Milyakburra is approximately one hour’s travel by boat from Alyangula, and is normally serviced by a barge into South Bay on a fortnightly basis. Milyakburra is more usually accessed by air and has had a sealed airstrip since 2009 which is able to accommodate twin-engine aircraft.
Milyakburra has a school, clinic, women’s centre, supermarket, basketball court and receives other services including police and additional health services via regular visits to Bickerton Island. An Aboriginal Corporation, established by the Wurramurra clan, called Lagulalya Aboriginal Corporation, has a strong presence in Milyakburra and has established visiting officer’s accommodation and a business centre, and also runs municipal services.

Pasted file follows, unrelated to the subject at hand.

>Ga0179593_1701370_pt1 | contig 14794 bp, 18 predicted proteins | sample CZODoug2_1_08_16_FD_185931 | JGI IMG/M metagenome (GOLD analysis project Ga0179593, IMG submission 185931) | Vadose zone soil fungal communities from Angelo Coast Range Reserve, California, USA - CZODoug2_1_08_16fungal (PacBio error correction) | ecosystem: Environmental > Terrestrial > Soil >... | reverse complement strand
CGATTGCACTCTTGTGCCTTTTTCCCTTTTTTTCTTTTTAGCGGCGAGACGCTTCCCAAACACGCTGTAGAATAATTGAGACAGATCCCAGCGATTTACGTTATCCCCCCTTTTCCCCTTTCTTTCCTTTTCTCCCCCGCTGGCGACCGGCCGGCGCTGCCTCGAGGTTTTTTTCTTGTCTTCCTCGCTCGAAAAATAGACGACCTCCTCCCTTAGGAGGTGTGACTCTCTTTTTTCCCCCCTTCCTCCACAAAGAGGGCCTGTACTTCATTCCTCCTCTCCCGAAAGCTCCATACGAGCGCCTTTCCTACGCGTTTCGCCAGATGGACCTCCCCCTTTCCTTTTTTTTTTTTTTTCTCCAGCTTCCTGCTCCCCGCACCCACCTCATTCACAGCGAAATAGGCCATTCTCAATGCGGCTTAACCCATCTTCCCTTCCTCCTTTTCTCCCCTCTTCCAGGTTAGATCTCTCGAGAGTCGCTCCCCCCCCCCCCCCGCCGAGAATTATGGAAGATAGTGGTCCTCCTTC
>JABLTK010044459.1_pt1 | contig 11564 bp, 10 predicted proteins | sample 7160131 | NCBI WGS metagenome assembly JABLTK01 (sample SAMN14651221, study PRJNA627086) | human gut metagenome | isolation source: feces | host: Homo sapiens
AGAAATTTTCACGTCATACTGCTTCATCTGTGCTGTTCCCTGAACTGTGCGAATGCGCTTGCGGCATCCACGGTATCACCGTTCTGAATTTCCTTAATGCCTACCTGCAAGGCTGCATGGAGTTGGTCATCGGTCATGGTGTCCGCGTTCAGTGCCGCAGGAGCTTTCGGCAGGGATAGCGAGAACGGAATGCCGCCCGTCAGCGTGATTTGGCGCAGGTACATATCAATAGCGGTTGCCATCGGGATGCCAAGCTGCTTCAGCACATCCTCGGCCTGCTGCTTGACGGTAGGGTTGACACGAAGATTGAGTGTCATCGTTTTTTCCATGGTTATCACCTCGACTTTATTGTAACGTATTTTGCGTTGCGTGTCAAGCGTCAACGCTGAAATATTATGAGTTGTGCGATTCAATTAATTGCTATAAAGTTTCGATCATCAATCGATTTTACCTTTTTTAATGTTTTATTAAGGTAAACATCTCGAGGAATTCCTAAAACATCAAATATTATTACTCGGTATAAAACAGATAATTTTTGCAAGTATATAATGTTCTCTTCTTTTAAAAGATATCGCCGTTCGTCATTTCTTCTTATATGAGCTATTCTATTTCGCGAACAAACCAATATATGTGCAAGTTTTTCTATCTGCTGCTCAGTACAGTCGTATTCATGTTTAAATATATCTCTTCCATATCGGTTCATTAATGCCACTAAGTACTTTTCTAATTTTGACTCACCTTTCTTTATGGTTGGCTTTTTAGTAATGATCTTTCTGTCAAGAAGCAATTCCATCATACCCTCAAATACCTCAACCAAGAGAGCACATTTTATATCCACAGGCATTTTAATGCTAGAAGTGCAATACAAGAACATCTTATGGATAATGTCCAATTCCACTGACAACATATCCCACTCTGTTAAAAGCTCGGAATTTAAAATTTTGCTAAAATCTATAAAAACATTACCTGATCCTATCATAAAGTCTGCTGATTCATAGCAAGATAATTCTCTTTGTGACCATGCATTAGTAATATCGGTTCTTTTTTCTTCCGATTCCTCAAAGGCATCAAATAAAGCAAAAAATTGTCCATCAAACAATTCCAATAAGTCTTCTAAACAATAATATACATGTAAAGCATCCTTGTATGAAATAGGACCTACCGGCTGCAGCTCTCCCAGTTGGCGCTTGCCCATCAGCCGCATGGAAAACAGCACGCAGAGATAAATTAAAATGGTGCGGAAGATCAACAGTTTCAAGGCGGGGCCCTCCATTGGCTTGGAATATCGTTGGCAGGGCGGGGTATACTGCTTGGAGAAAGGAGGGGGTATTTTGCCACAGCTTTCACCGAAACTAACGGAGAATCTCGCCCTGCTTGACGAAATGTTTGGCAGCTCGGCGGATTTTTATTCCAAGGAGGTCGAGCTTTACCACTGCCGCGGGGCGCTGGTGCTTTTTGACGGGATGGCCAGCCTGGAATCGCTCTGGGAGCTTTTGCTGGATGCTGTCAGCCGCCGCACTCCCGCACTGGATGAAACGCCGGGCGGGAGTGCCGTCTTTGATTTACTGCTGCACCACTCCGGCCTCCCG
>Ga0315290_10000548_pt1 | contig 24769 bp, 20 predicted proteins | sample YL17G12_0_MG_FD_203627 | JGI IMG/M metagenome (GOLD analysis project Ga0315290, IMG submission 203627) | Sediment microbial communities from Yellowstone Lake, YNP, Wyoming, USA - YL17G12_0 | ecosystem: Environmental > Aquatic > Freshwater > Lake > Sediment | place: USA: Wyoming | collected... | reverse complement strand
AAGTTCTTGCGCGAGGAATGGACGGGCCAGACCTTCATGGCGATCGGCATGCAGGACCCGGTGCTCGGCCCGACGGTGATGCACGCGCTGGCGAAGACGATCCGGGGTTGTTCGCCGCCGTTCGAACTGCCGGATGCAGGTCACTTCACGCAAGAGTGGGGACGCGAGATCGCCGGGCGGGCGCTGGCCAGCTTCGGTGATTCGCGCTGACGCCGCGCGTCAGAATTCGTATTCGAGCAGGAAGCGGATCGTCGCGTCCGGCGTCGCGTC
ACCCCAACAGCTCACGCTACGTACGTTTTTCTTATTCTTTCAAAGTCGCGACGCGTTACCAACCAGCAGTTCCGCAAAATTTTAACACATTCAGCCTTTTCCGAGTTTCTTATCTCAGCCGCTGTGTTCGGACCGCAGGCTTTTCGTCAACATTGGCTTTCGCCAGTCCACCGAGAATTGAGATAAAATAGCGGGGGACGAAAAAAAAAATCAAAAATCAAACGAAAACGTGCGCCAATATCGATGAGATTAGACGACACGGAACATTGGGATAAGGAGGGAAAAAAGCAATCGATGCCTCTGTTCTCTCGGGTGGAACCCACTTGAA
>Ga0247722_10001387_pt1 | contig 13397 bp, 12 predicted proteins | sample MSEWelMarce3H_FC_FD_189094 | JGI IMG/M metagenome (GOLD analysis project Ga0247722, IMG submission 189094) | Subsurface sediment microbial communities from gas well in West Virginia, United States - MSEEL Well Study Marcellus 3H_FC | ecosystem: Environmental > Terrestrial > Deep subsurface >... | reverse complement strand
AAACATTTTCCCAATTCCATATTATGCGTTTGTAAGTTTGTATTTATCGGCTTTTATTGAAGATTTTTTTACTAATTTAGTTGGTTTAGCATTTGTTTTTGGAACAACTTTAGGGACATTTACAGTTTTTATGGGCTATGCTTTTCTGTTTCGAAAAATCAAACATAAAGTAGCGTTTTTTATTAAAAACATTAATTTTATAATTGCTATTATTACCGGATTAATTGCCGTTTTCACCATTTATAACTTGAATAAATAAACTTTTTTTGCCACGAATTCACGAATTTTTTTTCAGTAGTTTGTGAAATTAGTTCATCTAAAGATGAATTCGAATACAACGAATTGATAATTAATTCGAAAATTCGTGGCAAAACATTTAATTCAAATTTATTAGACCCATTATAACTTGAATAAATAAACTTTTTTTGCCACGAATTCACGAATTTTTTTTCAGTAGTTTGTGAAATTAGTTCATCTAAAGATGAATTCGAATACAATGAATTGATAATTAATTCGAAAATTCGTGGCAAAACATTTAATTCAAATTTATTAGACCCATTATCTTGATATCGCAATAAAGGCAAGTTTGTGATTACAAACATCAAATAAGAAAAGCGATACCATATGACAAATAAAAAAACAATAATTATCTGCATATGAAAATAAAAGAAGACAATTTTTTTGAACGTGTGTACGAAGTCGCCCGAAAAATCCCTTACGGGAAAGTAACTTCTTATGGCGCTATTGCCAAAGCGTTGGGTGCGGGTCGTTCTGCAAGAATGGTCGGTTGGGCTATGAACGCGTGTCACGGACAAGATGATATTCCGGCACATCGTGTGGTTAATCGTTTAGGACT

Important Eylandt Information
A permit system exists to protect the significant cultural and natural values of the area. Visit our Permits page for information on how to obtain permits.
NO ALCOHOL is permitted outside designated areas. A liquor permit system operates within the archipelago. Permits are available from the Alyangula Police Station.
Sacred sites are vital spiritual and cultural places which link Aboriginal people to their cultural traditions and the land. Please respect this, and the wishes of the Traditional Owners, by avoiding and respecting sacred sites.
Swimming is not recommended. Crocodiles, marine stingers and other dangerous animals inhabit these waters.